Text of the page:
It’s also worth noting that some US states, such as Florida, Texas, and Nevada, do not have a state income tax. If a US expat is considered a resident of one of these states, they may not have any state tax obligations.

For U.S. expats living in a foreign country, determining residency in a particular state can be more complex since they may not have a physical presence in the United States for extended periods. However, it is still important to establish residency for various purposes, such as taxes or voting. Here are some factors to consider when determining your state residency as a U.S. expat:

Last domicile: The state in which you last had a permanent residence before moving abroad is often considered your state of residency. If you have maintained connections to that state, such as owning property or having family there, it may strengthen your claim to residency.

Tax filing: As a U.S. citizen, you are required to file a federal income tax return regardless of where you live, and you may have income tax obligations in your country of residence. Some states also require you to file state income tax returns, and you may have to meet a specific filing threshold. Your state of residency could be determined by the state to which you pay taxes, or the state that considers you a resident for tax purposes.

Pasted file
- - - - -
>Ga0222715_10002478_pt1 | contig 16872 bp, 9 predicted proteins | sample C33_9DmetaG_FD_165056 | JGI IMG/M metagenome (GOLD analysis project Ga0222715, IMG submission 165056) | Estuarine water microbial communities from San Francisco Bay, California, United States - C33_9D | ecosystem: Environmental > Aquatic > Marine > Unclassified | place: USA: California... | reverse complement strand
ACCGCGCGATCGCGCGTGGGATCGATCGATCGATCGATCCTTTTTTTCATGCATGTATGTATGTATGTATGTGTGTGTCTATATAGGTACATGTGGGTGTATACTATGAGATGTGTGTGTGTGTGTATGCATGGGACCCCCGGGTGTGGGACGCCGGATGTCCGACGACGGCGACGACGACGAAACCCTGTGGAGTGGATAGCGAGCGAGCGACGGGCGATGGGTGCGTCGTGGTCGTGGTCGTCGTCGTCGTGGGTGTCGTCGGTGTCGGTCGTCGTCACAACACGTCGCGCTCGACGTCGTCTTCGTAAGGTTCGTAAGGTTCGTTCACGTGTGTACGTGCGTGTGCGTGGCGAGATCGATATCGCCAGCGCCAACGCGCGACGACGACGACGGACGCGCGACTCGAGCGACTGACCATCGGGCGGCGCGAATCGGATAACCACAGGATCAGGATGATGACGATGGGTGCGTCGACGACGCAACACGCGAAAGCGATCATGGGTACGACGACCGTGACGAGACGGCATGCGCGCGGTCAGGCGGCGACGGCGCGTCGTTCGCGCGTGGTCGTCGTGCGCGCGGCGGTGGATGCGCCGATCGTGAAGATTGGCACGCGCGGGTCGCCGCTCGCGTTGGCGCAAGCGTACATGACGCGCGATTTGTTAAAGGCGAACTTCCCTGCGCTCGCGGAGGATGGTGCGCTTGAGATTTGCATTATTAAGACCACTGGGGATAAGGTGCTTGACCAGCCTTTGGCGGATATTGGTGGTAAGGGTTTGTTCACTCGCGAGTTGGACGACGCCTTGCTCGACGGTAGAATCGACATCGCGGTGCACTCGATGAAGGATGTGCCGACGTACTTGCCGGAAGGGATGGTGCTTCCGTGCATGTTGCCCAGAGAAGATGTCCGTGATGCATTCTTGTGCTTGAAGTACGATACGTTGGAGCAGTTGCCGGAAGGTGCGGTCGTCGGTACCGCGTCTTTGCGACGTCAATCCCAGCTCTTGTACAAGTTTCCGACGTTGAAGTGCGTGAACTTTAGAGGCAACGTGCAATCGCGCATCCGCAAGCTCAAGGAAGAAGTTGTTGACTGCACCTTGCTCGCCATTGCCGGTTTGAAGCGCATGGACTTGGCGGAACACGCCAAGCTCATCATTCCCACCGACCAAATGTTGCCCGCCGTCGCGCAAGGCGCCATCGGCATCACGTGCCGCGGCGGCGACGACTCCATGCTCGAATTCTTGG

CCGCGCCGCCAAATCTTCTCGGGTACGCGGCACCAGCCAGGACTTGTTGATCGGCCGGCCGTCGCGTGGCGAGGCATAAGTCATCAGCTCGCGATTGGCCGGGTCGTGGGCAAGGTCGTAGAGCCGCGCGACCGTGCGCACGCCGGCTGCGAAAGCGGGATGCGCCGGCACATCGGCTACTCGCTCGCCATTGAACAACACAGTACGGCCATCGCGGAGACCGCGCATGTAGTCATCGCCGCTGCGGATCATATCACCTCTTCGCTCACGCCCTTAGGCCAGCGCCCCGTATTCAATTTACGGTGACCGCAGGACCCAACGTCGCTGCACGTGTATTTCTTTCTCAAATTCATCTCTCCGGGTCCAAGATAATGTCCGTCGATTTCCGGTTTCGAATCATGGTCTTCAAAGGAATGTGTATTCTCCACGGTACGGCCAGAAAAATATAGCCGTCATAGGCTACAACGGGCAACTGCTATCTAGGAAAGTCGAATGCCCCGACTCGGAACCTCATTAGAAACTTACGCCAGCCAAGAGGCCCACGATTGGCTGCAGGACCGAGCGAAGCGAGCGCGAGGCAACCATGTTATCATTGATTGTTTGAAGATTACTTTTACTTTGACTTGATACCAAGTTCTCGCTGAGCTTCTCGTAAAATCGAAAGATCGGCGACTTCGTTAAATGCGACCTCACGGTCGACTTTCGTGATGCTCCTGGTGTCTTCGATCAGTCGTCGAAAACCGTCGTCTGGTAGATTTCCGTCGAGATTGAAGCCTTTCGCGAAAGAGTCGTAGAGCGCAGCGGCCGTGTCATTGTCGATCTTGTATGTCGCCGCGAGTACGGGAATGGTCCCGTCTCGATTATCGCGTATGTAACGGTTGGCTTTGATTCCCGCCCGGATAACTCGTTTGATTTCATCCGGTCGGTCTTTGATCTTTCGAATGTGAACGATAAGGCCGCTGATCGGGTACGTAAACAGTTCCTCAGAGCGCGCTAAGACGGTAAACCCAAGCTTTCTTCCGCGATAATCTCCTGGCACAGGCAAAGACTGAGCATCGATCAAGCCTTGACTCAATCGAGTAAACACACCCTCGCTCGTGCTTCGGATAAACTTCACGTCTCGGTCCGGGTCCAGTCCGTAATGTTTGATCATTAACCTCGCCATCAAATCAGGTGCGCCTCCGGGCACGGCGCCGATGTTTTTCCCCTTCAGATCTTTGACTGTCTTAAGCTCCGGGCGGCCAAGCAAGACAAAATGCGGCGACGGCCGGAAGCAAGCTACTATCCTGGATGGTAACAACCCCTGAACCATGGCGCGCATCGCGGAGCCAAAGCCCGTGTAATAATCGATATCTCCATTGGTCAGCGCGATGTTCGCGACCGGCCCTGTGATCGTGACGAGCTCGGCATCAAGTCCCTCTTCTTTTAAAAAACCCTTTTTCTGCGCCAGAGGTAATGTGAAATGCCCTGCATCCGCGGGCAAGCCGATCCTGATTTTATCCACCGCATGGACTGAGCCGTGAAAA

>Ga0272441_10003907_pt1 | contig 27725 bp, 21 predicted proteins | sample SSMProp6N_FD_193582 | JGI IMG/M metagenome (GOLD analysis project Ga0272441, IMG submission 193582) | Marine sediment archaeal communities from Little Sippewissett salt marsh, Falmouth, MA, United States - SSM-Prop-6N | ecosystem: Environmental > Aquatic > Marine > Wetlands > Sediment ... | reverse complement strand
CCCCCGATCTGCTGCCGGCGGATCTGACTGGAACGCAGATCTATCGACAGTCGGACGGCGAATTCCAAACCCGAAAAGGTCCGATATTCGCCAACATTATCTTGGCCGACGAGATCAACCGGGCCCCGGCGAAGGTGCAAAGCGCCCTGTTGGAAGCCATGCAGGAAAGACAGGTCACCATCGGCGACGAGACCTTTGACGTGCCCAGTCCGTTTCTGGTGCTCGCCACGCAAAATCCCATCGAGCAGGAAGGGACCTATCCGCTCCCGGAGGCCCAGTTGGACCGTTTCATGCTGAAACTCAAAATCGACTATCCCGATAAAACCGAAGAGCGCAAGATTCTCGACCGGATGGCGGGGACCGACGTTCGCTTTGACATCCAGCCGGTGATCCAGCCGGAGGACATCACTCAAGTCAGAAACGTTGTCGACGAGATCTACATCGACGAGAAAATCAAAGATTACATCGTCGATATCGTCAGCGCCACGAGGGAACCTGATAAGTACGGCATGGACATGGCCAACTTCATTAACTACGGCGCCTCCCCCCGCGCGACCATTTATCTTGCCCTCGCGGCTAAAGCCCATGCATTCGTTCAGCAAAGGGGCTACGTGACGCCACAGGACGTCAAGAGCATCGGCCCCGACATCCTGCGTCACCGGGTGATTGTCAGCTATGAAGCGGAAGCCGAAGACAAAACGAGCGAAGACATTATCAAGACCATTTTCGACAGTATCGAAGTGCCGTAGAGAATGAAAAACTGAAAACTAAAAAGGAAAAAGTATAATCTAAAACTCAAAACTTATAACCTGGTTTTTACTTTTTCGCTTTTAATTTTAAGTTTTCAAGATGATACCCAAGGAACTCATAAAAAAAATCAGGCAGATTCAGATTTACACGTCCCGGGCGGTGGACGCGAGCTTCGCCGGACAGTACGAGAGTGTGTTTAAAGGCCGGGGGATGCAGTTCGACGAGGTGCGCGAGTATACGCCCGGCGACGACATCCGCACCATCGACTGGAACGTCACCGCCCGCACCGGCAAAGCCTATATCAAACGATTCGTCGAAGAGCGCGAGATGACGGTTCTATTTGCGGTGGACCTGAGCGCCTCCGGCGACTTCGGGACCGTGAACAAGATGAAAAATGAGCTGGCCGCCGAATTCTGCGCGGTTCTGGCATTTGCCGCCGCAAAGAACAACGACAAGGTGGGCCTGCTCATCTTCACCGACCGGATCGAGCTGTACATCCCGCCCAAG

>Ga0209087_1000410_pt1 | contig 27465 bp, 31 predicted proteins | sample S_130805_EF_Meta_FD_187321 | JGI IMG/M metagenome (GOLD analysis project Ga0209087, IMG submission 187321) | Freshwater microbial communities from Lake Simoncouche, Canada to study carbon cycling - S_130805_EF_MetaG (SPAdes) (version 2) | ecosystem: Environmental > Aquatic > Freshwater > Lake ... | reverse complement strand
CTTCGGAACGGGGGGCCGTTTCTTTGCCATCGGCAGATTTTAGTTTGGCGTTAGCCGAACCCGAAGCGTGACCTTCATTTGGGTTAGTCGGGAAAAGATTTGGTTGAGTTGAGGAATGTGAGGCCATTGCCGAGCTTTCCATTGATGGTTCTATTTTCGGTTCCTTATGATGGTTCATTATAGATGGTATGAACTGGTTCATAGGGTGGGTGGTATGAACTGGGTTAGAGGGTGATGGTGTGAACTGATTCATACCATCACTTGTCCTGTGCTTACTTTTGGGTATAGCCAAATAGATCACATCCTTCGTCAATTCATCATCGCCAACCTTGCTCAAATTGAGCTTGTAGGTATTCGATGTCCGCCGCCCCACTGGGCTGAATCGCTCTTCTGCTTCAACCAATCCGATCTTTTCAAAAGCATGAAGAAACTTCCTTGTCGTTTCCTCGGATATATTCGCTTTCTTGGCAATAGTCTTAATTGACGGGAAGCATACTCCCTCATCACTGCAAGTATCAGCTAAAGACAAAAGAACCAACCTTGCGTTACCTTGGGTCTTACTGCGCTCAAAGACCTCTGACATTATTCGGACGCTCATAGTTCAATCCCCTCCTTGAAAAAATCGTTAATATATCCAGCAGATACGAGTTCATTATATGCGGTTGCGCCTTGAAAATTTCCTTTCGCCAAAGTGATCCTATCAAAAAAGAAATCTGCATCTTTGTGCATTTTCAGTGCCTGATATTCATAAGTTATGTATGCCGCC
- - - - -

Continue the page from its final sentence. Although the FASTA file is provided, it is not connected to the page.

Voter registration: If you are registered to vote in a particular state, this may be considered an indication of your state residency. U.S. citizens living abroad can vote using an absentee ballot, which is generally sent to the last state where they were registered.

Driver’s license and vehicle registration: Holding a valid driver’s license and vehicle registration in a specific state can also help establish your residency.

Bank accounts and financial connections: Having bank accounts, credit cards, or other financial connections to a specific state may help in determining residency.

Professional licenses: If you maintain a professional license in a specific state, this could be considered evidence of your state residency.

Obtain a driver’s license: To establish residency in a no income tax state, visit the Department of Motor Vehicles (DMV) in your chosen state to obtain a driver’s license. You’ll typically need to provide proof of your new address and may need to pass a driving test, depending on the state’s requirements.
Set up a mailing address: Establishing a mailing address in the no income tax state is crucial. You can either rent a mailbox or use a physical address, such as that of a relative or friend.
Register to vote: Updating your voter registration to reflect your new address in the no income tax state is important. This not only helps establish residency but also ensures that you can exercise your right to vote in the state.